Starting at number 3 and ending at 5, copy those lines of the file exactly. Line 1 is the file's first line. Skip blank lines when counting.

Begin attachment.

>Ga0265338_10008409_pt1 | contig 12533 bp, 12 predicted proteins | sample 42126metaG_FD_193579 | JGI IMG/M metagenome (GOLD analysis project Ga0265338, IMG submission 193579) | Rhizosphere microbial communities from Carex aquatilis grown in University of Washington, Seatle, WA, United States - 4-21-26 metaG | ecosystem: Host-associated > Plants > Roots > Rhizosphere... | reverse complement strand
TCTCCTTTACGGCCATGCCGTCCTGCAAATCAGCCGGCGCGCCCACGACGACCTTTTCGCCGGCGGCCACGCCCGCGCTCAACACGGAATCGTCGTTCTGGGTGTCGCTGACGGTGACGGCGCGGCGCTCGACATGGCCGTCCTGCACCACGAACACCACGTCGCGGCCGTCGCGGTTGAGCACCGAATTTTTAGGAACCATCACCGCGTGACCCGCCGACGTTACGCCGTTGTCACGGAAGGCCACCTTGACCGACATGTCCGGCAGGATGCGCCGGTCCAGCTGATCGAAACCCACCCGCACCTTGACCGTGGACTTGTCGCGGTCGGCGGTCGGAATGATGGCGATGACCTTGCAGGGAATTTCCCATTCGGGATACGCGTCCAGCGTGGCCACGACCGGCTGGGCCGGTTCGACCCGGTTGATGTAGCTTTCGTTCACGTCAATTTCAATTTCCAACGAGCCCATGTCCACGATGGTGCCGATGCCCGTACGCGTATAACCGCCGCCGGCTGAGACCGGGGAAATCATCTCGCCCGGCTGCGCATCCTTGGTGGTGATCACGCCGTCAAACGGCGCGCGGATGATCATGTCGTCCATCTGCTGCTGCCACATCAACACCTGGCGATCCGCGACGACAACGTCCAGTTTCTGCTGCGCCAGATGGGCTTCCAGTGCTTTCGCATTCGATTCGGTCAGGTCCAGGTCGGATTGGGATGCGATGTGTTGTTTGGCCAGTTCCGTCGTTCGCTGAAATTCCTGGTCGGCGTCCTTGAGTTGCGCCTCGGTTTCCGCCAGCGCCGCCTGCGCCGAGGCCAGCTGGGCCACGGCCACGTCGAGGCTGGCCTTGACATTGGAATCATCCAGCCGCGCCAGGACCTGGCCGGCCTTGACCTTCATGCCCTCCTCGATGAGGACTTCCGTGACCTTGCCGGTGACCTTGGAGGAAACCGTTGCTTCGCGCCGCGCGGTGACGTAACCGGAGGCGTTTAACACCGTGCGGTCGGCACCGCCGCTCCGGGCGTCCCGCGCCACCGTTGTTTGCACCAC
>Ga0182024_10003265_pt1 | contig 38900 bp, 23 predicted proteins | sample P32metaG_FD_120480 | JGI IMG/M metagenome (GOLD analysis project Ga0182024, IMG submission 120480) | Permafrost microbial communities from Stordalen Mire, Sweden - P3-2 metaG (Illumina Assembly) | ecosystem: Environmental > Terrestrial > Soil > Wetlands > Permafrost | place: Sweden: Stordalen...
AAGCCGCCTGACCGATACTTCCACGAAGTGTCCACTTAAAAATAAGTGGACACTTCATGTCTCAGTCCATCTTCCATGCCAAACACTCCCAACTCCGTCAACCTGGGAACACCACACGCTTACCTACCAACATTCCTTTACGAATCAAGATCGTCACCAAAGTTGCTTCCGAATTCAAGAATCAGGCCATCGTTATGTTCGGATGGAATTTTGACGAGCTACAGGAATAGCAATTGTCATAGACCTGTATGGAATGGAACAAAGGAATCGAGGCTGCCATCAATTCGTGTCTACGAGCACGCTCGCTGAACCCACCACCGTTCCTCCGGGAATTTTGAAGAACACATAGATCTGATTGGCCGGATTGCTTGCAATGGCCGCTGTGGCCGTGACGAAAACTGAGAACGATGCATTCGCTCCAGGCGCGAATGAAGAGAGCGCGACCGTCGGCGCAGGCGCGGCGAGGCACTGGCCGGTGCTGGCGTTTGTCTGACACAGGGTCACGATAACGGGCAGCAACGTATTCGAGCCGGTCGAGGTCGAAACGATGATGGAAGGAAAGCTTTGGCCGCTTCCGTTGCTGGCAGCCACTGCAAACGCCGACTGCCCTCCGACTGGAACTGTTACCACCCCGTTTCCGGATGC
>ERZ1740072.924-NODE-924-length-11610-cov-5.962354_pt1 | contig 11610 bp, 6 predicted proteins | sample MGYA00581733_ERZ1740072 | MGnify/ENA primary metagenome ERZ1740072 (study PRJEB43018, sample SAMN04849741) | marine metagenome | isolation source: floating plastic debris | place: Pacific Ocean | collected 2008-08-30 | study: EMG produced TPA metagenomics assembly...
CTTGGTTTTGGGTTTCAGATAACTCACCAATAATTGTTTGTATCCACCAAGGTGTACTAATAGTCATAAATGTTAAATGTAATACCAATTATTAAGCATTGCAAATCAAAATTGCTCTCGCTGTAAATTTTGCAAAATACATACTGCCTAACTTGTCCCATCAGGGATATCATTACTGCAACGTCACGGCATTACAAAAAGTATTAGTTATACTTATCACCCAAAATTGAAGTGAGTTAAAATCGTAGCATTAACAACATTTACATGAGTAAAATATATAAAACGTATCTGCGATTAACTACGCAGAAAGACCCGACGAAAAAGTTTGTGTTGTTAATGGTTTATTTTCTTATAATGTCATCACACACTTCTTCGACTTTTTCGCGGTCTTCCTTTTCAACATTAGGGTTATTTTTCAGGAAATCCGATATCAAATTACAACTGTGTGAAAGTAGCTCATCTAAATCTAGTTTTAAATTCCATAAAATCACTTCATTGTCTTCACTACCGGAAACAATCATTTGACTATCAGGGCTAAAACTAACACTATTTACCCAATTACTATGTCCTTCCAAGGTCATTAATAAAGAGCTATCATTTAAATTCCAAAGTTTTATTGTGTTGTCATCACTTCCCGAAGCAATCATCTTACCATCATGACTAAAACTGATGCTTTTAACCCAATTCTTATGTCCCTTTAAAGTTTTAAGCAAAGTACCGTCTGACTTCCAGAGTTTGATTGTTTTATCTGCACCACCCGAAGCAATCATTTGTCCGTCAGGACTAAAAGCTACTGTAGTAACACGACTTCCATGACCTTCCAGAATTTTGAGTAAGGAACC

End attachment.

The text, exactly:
>Ga0182024_10003265_pt1 | contig 38900 bp, 23 predicted proteins | sample P32metaG_FD_120480 | JGI IMG/M metagenome (GOLD analysis project Ga0182024, IMG submission 120480) | Permafrost microbial communities from Stordalen Mire, Sweden - P3-2 metaG (Illumina Assembly) | ecosystem: Environmental > Terrestrial > Soil > Wetlands > Permafrost | place: Sweden: Stordalen...
AAGCCGCCTGACCGATACTTCCACGAAGTGTCCACTTAAAAATAAGTGGACACTTCATGTCTCAGTCCATCTTCCATGCCAAACACTCCCAACTCCGTCAACCTGGGAACACCACACGCTTACCTACCAACATTCCTTTACGAATCAAGATCGTCACCAAAGTTGCTTCCGAATTCAAGAATCAGGCCATCGTTATGTTCGGATGGAATTTTGACGAGCTACAGGAATAGCAATTGTCATAGACCTGTATGGAATGGAACAAAGGAATCGAGGCTGCCATCAATTCGTGTCTACGAGCACGCTCGCTGAACCCACCACCGTTCCTCCGGGAATTTTGAAGAACACATAGATCTGATTGGCCGGATTGCTTGCAATGGCCGCTGTGGCCGTGACGAAAACTGAGAACGATGCATTCGCTCCAGGCGCGAATGAAGAGAGCGCGACCGTCGGCGCAGGCGCGGCGAGGCACTGGCCGGTGCTGGCGTTTGTCTGACACAGGGTCACGATAACGGGCAGCAACGTATTCGAGCCGGTCGAGGTCGAAACGATGATGGAAGGAAAGCTTTGGCCGCTTCCGTTGCTGGCAGCCACTGCAAACGCCGACTGCCCTCCGACTGGAACTGTTACCACCCCGTTTCCGGATGC
>ERZ1740072.924-NODE-924-length-11610-cov-5.962354_pt1 | contig 11610 bp, 6 predicted proteins | sample MGYA00581733_ERZ1740072 | MGnify/ENA primary metagenome ERZ1740072 (study PRJEB43018, sample SAMN04849741) | marine metagenome | isolation source: floating plastic debris | place: Pacific Ocean | collected 2008-08-30 | study: EMG produced TPA metagenomics assembly...